Fernando Botero, the youngest of three brothers, was born in Medellin, the industrial and commercial center of Columbia; a small provincial city high in the Andes mountains. His father, who died when Fernando was four, was a salesman who traveled on horseback into the mountains to work. Botero had an uncle who sent him to a school for matadors.

Botero's first painting was a watercolor of a matador. As an adolescent he discovered "Esquire Magazine" and the Vargas girls and decided that he was going to be an artist, even though that meant that he would always be poor. 

He was expelled from his Jesuit high school for his "irreligious" ideas after he wrote an article on Picasso and Cubist fragmentation. He was sent to a government school in Marinilla, a small nearby town, to finish his schooling.

After finishing high school in 1951, Botero moved to Bogota. He settled in Madrid for a year, spent a year in Paris, then two years in Florence. During his twenties, Botero continued to move frequently, returning to Columbia in 1955 when he married. He moved to Mexico City in 1956. He visited the United States for the first time a year later and in 1960 he moved to New York and has not lived full time in Latin America since. In 1972 Botero bought a house near Bogota, where he now spends several months each year. He is a celebrity there, a national hero, mobbed at the airport by fans wanting autographs.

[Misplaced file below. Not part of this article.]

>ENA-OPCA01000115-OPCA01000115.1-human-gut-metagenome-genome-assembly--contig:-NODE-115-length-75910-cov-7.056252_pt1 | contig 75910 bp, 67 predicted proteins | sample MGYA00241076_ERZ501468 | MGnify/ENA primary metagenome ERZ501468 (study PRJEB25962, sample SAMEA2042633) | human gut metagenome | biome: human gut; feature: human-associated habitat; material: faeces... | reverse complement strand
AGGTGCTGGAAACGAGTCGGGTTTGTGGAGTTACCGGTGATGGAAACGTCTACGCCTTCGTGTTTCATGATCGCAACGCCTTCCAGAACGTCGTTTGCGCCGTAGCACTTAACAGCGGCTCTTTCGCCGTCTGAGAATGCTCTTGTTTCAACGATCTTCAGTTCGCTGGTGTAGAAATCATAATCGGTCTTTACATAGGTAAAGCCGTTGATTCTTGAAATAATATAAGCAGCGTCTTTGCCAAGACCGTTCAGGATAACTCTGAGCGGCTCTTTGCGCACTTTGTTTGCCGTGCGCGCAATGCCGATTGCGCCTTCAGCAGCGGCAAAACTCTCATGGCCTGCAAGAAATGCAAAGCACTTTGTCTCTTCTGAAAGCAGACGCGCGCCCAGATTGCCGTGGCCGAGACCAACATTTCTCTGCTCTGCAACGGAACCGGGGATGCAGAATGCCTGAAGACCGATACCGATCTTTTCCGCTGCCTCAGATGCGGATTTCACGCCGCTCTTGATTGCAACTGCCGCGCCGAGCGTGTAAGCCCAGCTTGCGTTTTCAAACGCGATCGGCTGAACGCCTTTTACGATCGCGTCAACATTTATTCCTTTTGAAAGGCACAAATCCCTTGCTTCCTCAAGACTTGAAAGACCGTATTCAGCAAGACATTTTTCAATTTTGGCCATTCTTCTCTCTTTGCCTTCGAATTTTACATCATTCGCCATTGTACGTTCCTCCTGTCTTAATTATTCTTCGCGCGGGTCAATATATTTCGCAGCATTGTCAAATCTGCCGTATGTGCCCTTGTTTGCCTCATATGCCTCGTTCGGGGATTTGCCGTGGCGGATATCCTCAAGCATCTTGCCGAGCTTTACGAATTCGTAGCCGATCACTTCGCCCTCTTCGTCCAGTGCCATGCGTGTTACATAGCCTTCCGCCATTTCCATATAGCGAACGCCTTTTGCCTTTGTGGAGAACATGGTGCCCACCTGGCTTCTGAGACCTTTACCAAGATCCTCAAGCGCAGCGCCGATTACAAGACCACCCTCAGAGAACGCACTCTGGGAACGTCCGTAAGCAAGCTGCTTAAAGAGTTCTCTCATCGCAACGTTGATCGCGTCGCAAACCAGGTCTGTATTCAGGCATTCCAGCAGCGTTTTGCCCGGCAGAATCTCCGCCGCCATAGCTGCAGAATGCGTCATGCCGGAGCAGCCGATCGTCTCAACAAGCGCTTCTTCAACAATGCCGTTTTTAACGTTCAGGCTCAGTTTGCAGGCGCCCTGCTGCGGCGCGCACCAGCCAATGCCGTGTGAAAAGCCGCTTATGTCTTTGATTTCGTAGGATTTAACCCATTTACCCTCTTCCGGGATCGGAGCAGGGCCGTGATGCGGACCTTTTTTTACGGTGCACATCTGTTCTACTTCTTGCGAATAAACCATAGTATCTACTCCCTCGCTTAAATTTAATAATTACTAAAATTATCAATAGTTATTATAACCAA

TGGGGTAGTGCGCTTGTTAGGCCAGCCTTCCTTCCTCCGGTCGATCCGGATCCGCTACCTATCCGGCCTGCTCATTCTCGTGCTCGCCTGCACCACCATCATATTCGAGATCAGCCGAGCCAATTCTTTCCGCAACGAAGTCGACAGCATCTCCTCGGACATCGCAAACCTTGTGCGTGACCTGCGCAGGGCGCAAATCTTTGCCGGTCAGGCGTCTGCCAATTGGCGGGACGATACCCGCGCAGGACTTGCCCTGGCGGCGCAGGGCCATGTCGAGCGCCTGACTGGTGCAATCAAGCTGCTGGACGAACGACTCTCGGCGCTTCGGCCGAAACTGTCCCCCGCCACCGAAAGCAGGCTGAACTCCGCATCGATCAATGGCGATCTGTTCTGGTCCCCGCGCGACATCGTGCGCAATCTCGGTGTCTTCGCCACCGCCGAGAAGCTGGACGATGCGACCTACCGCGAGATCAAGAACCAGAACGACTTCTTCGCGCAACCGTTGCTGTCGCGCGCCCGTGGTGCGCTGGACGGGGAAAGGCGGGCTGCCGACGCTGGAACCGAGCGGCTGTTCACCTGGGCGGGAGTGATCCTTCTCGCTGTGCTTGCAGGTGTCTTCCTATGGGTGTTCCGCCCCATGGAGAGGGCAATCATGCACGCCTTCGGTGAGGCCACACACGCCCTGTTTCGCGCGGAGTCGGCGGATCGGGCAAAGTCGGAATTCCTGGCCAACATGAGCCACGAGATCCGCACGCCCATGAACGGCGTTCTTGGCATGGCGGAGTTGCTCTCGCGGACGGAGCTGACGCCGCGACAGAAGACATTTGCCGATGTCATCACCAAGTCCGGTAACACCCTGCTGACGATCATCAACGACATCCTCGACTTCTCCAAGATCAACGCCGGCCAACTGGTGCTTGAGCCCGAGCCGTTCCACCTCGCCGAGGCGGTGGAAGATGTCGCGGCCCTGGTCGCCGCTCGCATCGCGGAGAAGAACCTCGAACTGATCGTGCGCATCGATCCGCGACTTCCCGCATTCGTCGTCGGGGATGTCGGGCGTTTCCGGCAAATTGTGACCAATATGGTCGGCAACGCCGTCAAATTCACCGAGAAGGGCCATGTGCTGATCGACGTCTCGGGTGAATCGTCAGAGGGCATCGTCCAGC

Botero had three children from his first marriage and only one from his second marriage. Unfortunately this little boy died in 1974 in an automobile accident in which Botero himself was badly injured, especially his hands. Sophie Vari is a sculptor with whom he has lived for many years. They live in Pietrasante where both have studios in different parts of their house. Botero's turning to sculpture in the late 1970s surprised few who knew him well.

Botero is an avid collector of the work of the world's most foremost artists. His homes are all full of these works and they have all been a very strong influence on his painting and on his sculpture. There are many who consider his treatments of many of these themes to be satirical. His comment: "I create my subjects somehow visualizing them in my style. I start as a poet, put the colors down on canvas as a painter, but finish my work as a sculptor, taking delight in caressing the forms."

No, Botero is not fat.


Compiled and submitted August 2004 by Jean Ershler Schatz, artist and researcher from Laguna Woods, California.